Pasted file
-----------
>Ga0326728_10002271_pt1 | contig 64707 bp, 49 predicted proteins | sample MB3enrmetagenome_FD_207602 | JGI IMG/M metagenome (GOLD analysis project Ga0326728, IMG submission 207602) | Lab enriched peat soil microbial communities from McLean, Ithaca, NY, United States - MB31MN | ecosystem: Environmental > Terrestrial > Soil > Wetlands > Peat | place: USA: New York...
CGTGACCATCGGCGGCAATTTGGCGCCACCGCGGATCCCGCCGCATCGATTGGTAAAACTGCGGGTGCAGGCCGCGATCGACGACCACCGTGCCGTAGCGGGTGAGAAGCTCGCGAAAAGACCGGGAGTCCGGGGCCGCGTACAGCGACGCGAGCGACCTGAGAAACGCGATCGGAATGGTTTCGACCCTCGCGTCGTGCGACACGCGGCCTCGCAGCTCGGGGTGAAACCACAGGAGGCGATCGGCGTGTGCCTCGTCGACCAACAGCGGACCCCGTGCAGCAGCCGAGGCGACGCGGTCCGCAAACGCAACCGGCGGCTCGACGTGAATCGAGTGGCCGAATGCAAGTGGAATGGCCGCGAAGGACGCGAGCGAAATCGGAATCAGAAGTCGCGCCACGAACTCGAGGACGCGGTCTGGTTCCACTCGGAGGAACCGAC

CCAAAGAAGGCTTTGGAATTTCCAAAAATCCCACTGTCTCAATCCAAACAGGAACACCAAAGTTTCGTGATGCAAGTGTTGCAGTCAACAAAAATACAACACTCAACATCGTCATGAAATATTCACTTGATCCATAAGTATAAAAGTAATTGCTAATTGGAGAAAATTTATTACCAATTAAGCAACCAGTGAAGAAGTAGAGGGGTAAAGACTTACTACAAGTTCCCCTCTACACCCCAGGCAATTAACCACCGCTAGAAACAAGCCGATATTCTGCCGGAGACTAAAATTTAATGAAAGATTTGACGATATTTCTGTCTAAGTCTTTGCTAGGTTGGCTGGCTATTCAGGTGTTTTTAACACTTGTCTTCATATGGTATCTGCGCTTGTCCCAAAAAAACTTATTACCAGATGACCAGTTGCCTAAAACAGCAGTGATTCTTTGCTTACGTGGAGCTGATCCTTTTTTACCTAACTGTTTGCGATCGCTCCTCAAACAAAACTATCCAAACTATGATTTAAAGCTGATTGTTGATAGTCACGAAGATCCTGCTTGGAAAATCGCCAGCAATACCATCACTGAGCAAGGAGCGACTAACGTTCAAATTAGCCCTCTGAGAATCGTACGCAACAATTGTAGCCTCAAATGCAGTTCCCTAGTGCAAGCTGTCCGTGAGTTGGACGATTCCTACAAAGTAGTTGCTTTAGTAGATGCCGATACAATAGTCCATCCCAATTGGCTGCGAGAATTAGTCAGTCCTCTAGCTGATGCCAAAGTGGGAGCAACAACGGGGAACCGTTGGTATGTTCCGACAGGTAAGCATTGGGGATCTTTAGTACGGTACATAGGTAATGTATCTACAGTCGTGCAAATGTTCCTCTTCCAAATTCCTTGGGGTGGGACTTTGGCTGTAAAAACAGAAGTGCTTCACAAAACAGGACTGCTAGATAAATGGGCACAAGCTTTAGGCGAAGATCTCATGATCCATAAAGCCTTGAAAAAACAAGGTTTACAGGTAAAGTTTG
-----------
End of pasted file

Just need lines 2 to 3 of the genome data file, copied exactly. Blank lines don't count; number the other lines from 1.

CGTGACCATCGGCGGCAATTTGGCGCCACCGCGGATCCCGCCGCATCGATTGGTAAAACTGCGGGTGCAGGCCGCGATCGACGACCACCGTGCCGTAGCGGGTGAGAAGCTCGCGAAAAGACCGGGAGTCCGGGGCCGCGTACAGCGACGCGAGCGACCTGAGAAACGCGATCGGAATGGTTTCGACCCTCGCGTCGTGCGACACGCGGCCTCGCAGCTCGGGGTGAAACCACAGGAGGCGATCGGCGTGTGCCTCGTCGACCAACAGCGGACCCCGTGCAGCAGCCGAGGCGACGCGGTCCGCAAACGCAACCGGCGGCTCGACGTGAATCGAGTGGCCGAATGCAAGTGGAATGGCCGCGAAGGACGCGAGCGAAATCGGAATCAGAAGTCGCGCCACGAACTCGAGGACGCGGTCTGGTTCCACTCGGAGGAACCGAC

CCAAAGAAGGCTTTGGAATTTCCAAAAATCCCACTGTCTCAATCCAAACAGGAACACCAAAGTTTCGTGATGCAAGTGTTGCAGTCAACAAAAATACAACACTCAACATCGTCATGAAATATTCACTTGATCCATAAGTATAAAAGTAATTGCTAATTGGAGAAAATTTATTACCAATTAAGCAACCAGTGAAGAAGTAGAGGGGTAAAGACTTACTACAAGTTCCCCTCTACACCCCAGGCAATTAACCACCGCTAGAAACAAGCCGATATTCTGCCGGAGACTAAAATTTAATGAAAGATTTGACGATATTTCTGTCTAAGTCTTTGCTAGGTTGGCTGGCTATTCAGGTGTTTTTAACACTTGTCTTCATATGGTATCTGCGCTTGTCCCAAAAAAACTTATTACCAGATGACCAGTTGCCTAAAACAGCAGTGATTCTTTGCTTACGTGGAGCTGATCCTTTTTTACCTAACTGTTTGCGATCGCTCCTCAAACAAAACTATCCAAACTATGATTTAAAGCTGATTGTTGATAGTCACGAAGATCCTGCTTGGAAAATCGCCAGCAATACCATCACTGAGCAAGGAGCGACTAACGTTCAAATTAGCCCTCTGAGAATCGTACGCAACAATTGTAGCCTCAAATGCAGTTCCCTAGTGCAAGCTGTCCGTGAGTTGGACGATTCCTACAAAGTAGTTGCTTTAGTAGATGCCGATACAATAGTCCATCCCAATTGGCTGCGAGAATTAGTCAGTCCTCTAGCTGATGCCAAAGTGGGAGCAACAACGGGGAACCGTTGGTATGTTCCGACAGGTAAGCATTGGGGATCTTTAGTACGGTACATAGGTAATGTATCTACAGTCGTGCAAATGTTCCTCTTCCAAATTCCTTGGGGTGGGACTTTGGCTGTAAAAACAGAAGTGCTTCACAAAACAGGACTGCTAGATAAATGGGCACAAGCTTTAGGCGAAGATCTCATGATCCATAAAGCCTTGAAAAAACAAGGTTTACAGGTAAAGTTTG